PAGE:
Roberts et al v. Unimin Corporation
CERTIFICATION ORDER certifying to the Supreme Court of Arkansas a question of law that may be determinative of this case. The Clerk is hereby directed to forward this Certification Order to the Supreme Court of Arkansas under his official seal. Signed by Judge J. Leon Holmes on 4/25/2016. (ljb)
IN THE UNITED STATES DISTRICT COURT
EASTERN DISTRICT OF ARKANSAS
KATHY ROBERTS and
NO. 1:15CV00071 JLH
This Court certifies to the Supreme Court of Arkansas a question of law that may be
determinative of this case and as to which this Court finds that there is no controlling precedent in
the decisions of the Supreme Court of Arkansas.
QUESTION OF LAW TO BE ANSWERED
Does Arkansas law allow a lessor to terminate a lease at will when the lease term continues
after a term of years “and as long thereafter as mining and/or mining operations are prosecuted on
said above described lands and siliceous material are hauled, transported over, across, or under said
above described lands, and siliceous materials are shipped from Lessee’s mill or mills [. . .]”?
FACTS RELEVANT TO THE QUESTION
Pursuant to Rule 6-8(c)(2), the parties agree upon the following statement of facts relevant
to the question.
On March 1, 1961, a Lease Agreement was entered into between Silica Products Company,
Inc. as “Lessee” and S. B. Hinkle, Oma Collier, Watt McKinney, J.A. Cotten, D. G. Brown, Ray
Williamson, and Ida E. Williamson as “Lessors” (hereinafter “the 1961 lease”). Plaintiffs Kathy
Roberts and Karen McShane (“Plaintiffs”) are assignees of the 1961 lease. Defendant Unimin
(“Defendant” or “Unimin”) is the successor-in-interest to Silica Products Company, Inc., the original
lessee. Unimin conducts mining and mining operations in the Guion, Arkansas area, including on
property that is the subject of the 1961 lease.
Page 4 of the 1961 lease states the following term:
TO HAVE AND TO HOLD the above described lands unto the Lessee and to its
successors and assigns for and during the term beginning the 1st day of March, 1961
and ending the 31st day of January, 2007, and as long thereafter as mining and/or
mining operations are prosecuted on said above described lands and/or siliceous
materials are hauled, transported over, across or under said above described lands,
and siliceous materials are shipped from Lessee’s mill or mills, subject, however, to
the provisions hereinafter set out.
Page 4 of the 1961 lease includes a list of “mining operations” for purposes of the 1961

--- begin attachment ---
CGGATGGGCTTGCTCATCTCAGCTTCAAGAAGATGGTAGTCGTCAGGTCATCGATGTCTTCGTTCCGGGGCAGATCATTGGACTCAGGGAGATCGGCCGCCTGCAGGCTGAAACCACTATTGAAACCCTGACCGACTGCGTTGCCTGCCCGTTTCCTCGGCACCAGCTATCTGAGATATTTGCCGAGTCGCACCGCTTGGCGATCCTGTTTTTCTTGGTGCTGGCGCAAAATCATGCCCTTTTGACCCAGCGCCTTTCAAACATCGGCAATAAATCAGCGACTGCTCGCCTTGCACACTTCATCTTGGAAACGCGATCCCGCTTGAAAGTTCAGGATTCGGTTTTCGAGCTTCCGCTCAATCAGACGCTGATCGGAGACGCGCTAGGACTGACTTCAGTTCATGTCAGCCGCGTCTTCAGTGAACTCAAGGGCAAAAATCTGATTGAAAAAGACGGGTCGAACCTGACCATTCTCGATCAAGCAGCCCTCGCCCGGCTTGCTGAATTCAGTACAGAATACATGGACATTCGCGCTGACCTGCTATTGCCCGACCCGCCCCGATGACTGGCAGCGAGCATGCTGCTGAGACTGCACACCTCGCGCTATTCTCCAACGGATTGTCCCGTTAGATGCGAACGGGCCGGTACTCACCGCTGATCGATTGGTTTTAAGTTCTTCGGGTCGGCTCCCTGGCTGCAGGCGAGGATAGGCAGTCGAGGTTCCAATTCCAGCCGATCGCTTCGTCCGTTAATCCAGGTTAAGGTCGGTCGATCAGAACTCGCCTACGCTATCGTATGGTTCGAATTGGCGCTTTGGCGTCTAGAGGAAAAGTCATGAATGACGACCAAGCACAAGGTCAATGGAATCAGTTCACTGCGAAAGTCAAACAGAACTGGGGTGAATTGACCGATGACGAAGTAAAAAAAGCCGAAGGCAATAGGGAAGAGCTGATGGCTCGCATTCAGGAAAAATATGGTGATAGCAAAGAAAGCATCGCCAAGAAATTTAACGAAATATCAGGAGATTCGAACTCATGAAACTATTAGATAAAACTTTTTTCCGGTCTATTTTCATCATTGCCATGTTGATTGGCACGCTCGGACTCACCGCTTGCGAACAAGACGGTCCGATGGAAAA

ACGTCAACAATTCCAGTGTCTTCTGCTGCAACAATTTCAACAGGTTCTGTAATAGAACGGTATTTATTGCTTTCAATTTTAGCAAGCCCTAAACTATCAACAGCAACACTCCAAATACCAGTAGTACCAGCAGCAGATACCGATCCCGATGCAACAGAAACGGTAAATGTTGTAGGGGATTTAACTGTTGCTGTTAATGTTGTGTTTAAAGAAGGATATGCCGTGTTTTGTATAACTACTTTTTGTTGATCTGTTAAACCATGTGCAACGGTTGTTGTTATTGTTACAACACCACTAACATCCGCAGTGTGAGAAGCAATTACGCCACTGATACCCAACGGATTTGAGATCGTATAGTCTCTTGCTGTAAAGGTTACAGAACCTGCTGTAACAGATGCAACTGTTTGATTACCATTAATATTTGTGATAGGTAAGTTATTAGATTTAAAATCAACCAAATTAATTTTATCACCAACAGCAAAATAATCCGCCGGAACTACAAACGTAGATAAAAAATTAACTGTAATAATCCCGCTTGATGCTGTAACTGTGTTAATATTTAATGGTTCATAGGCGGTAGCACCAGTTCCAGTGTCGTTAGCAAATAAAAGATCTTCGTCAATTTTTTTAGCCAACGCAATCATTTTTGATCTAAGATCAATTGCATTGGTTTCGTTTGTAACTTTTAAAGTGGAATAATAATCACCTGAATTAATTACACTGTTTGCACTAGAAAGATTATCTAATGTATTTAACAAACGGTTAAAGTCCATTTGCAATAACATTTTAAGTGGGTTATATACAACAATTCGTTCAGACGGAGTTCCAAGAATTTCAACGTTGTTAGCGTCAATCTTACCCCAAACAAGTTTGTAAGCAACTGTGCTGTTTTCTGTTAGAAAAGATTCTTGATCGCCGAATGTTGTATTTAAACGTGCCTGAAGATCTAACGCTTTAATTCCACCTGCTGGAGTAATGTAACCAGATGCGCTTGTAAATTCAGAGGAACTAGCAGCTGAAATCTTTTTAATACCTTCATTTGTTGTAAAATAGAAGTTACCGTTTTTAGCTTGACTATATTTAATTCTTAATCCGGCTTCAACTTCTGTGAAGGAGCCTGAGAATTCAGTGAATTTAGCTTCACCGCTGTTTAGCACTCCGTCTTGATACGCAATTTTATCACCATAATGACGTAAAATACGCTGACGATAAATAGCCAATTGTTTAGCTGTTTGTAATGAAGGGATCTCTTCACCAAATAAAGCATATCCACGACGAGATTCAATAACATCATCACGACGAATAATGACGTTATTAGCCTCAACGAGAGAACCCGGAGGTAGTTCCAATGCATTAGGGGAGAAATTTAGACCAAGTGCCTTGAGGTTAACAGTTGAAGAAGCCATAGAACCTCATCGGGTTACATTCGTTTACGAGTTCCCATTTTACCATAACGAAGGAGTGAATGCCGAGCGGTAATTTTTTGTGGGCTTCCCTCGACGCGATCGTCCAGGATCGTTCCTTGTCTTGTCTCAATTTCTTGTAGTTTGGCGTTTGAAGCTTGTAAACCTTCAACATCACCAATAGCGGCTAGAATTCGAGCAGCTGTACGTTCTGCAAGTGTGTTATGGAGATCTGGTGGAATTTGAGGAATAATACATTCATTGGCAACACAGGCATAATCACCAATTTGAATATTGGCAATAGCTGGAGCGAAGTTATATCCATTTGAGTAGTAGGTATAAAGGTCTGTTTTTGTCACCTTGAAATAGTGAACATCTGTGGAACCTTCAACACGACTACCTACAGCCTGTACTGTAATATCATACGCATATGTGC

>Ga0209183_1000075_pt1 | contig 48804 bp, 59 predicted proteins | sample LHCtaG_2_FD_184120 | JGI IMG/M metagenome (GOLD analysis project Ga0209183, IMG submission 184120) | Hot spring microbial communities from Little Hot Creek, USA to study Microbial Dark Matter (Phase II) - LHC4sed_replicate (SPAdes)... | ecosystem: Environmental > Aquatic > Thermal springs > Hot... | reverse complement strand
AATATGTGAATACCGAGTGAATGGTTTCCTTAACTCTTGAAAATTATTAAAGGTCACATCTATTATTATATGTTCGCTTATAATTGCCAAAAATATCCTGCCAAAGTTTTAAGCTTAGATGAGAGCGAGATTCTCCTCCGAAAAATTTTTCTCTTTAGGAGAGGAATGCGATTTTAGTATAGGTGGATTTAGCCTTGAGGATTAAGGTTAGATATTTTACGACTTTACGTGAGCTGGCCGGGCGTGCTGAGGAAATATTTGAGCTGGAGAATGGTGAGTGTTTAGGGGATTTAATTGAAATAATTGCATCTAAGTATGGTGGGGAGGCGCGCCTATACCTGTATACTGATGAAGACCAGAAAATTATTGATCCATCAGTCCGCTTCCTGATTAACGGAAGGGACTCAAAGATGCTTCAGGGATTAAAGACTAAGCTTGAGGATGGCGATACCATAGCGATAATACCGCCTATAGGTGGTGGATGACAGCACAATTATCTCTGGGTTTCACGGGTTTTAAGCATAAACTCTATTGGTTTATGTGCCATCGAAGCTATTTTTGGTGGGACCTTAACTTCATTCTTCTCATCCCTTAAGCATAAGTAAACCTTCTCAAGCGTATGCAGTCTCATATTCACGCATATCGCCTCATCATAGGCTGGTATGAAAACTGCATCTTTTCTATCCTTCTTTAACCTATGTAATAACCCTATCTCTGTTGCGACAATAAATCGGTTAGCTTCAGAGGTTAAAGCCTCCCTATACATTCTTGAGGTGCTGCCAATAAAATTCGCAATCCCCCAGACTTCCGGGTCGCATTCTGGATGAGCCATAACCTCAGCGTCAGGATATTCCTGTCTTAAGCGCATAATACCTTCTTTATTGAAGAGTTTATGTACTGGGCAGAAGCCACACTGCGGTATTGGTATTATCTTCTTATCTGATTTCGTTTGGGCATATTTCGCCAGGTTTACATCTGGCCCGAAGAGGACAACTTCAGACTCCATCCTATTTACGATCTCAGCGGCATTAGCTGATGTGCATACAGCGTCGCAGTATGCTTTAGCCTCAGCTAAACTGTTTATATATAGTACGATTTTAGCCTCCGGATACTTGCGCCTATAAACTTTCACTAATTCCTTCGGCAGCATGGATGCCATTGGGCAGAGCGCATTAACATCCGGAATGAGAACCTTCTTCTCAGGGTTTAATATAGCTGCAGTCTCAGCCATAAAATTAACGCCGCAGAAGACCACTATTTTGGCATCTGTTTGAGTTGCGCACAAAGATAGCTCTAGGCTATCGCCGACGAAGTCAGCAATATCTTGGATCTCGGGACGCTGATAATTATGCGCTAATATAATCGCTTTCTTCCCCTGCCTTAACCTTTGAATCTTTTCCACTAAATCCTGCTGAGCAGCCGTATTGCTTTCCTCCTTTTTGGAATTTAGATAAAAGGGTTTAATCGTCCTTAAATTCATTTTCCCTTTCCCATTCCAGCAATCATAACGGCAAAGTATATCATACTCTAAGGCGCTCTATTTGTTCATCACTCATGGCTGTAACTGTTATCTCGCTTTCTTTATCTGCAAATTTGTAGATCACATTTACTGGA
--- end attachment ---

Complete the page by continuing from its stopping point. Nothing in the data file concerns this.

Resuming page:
lease, which are described as follows:
For the purpose of mining, quarrying and/or milling and preparing for market, and
selling, shipping and/or otherwise disposing of siliceous materials from the above
described lands, constructing such mills, buildings, and other permanent
improvements of whatever nature deemed desirable by Lessee on said above
described lands, storing and/or stockpiling siliceous and other materials on said
above described lands, constructing, reconstructing and maintaining on, over and
across said above described lands of roads, tracks, and rights-of-way of whatever
nature from time to time and for the purpose of hauling and transporting over, across
and under the above described lands siliceous materials mined from the above
described lands or mined from other lands owned or leased by Lessee to its mill site
or sites, or to other locations on said above described lands.
The lease also contains a provision with specified events of default.
Plaintiffs seek a declaratory judgment that the 1961 lease is terminable at will, claiming its
term is indefinite. Defendant maintains that the 1961 lease cannot be terminated at will because it
is either a valid determinable lease or determinable fee.
COMMENT BY THE UNITED STATES DISTRICT COURT
It appears that this issue is one of first impression in Arkansas. Outside of the mineral lease
context, the Arkansas Supreme Court has held that a lease for an indefinite term creates a tenancy
from month to month. Coley v. Westbrook, 206 Ark. 1111, 1115, 178 S.W.2d 991, 992-93 (1944).
In the mineral lease context, the Arkansas Supreme Court has addressed leases that were similar,
but not identical, to the lease at issue here. In none of those cases, however, was the issue whether
the lease was terminable at will. See, for example, Mooney v. Gantt, 219 Ark. 485, 243 S.W.2d 9
(1951) (the plaintiffs argued that the lease lacked mutuality of obligation and consideration, not that
the lease was for an indefinite term); Bodcaw Oil Co. v. Atlantic Refining Co., 217 Ark. 50, 228
S.W.2d 626 (1950) (the issue was whether the term – “for so long as oil and gas, or either of them,
is being produced from the other lands” – was sufficient consideration to support an agreement).
REFORMULATION OF THE QUESTION
The United States District Court hereby acknowledges that the Supreme Court of Arkansas,
acting as the receiving court, may reformulate the question presented.
COUNSEL OF RECORD AND PARTIES
The attorneys of record in the case pending before this Court are as follows.
Attorneys for the Plaintiffs, Kathy Roberts and Karen McShane:
Benjamin R. Askew, pro hac vice
John G. Simon
Kevin M. Carnie, Jr., pro hac vice
THE SIMON LAW FIRM, P.C.
800 Market Street
St. Louis, MO 63101
Attorneys for the Defendant, Unimin Corporation:
Robert D. Stroud
Barrett S. Moore
BLAIR & STROUD
P. O. Box 2135
Batesville, AR 72503
The Clerk of the Court is hereby directed to forward this Certification Order to the Supreme
Court of Arkansas under his official seal.
IT IS SO ORDERED this 25th day of April, 2016.
J. LEON HOLMES
UNITED STATES DISTRICT JUDGE
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